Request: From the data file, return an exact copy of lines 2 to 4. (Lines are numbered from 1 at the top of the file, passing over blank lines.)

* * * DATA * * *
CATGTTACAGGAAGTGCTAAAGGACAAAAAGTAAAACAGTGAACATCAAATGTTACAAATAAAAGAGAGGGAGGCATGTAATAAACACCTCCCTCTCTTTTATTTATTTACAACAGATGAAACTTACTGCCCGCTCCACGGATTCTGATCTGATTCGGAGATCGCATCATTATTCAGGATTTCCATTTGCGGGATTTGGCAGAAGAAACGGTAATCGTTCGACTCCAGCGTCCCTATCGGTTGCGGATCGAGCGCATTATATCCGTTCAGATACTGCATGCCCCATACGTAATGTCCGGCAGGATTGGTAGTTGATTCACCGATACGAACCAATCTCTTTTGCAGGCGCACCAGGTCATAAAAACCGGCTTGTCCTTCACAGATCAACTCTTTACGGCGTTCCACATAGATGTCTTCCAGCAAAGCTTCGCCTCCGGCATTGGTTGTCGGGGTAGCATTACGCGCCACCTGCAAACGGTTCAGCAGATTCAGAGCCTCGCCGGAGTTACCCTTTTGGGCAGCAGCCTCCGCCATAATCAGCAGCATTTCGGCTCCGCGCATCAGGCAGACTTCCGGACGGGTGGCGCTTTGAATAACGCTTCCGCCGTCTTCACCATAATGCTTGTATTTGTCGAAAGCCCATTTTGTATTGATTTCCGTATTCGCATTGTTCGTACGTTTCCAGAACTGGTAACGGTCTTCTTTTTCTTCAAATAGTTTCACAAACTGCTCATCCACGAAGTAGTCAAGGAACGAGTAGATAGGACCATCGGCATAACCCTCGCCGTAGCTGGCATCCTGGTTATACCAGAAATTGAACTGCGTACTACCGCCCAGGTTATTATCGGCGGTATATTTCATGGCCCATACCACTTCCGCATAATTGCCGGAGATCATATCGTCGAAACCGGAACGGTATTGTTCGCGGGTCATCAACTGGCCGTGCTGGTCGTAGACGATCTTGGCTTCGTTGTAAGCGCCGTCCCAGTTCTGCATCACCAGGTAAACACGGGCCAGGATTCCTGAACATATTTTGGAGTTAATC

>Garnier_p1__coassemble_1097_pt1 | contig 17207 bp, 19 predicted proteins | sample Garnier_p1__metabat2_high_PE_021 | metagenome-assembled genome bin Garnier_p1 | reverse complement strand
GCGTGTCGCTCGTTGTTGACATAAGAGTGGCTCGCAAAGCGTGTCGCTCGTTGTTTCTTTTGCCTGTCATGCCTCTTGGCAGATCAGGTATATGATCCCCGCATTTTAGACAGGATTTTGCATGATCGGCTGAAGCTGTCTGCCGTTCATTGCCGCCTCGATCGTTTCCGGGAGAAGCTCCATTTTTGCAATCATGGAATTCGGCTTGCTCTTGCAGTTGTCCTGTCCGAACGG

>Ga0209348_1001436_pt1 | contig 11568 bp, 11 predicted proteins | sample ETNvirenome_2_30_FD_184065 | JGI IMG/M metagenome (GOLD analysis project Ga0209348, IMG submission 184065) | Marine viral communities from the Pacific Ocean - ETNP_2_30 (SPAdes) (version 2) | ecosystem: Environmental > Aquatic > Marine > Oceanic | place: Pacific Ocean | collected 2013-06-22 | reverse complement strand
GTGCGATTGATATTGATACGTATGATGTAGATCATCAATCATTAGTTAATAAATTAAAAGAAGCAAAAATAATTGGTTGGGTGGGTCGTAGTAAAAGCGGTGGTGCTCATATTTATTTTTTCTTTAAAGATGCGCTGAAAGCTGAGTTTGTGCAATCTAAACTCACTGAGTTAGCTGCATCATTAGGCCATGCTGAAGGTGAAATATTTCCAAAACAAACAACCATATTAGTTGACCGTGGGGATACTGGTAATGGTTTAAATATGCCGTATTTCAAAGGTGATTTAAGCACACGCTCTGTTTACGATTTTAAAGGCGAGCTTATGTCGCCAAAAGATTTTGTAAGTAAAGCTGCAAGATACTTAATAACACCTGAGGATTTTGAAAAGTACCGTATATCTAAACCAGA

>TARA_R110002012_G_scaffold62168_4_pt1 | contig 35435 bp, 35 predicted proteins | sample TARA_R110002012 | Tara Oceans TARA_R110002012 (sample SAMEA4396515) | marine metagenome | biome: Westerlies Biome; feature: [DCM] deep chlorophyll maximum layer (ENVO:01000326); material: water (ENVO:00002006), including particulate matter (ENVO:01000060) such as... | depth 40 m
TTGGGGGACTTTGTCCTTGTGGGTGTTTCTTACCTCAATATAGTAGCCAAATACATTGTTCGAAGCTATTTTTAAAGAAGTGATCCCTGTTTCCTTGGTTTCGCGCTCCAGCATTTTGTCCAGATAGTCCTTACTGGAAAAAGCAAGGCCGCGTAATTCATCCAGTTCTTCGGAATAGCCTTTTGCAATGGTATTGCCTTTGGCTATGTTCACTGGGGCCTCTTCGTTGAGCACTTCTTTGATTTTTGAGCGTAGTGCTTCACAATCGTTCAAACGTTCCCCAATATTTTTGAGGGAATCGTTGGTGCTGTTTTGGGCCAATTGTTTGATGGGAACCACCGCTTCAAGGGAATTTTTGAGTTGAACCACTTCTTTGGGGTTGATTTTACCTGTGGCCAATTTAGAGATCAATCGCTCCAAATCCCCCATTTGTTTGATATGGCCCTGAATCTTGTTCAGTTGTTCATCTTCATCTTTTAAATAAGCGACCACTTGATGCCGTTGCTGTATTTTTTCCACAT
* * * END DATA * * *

>Garnier_p1__coassemble_1097_pt1 | contig 17207 bp, 19 predicted proteins | sample Garnier_p1__metabat2_high_PE_021 | metagenome-assembled genome bin Garnier_p1 | reverse complement strand
GCGTGTCGCTCGTTGTTGACATAAGAGTGGCTCGCAAAGCGTGTCGCTCGTTGTTTCTTTTGCCTGTCATGCCTCTTGGCAGATCAGGTATATGATCCCCGCATTTTAGACAGGATTTTGCATGATCGGCTGAAGCTGTCTGCCGTTCATTGCCGCCTCGATCGTTTCCGGGAGAAGCTCCATTTTTGCAATCATGGAATTCGGCTTGCTCTTGCAGTTGTCCTGTCCGAACGG

>Ga0209348_1001436_pt1 | contig 11568 bp, 11 predicted proteins | sample ETNvirenome_2_30_FD_184065 | JGI IMG/M metagenome (GOLD analysis project Ga0209348, IMG submission 184065) | Marine viral communities from the Pacific Ocean - ETNP_2_30 (SPAdes) (version 2) | ecosystem: Environmental > Aquatic > Marine > Oceanic | place: Pacific Ocean | collected 2013-06-22 | reverse complement strand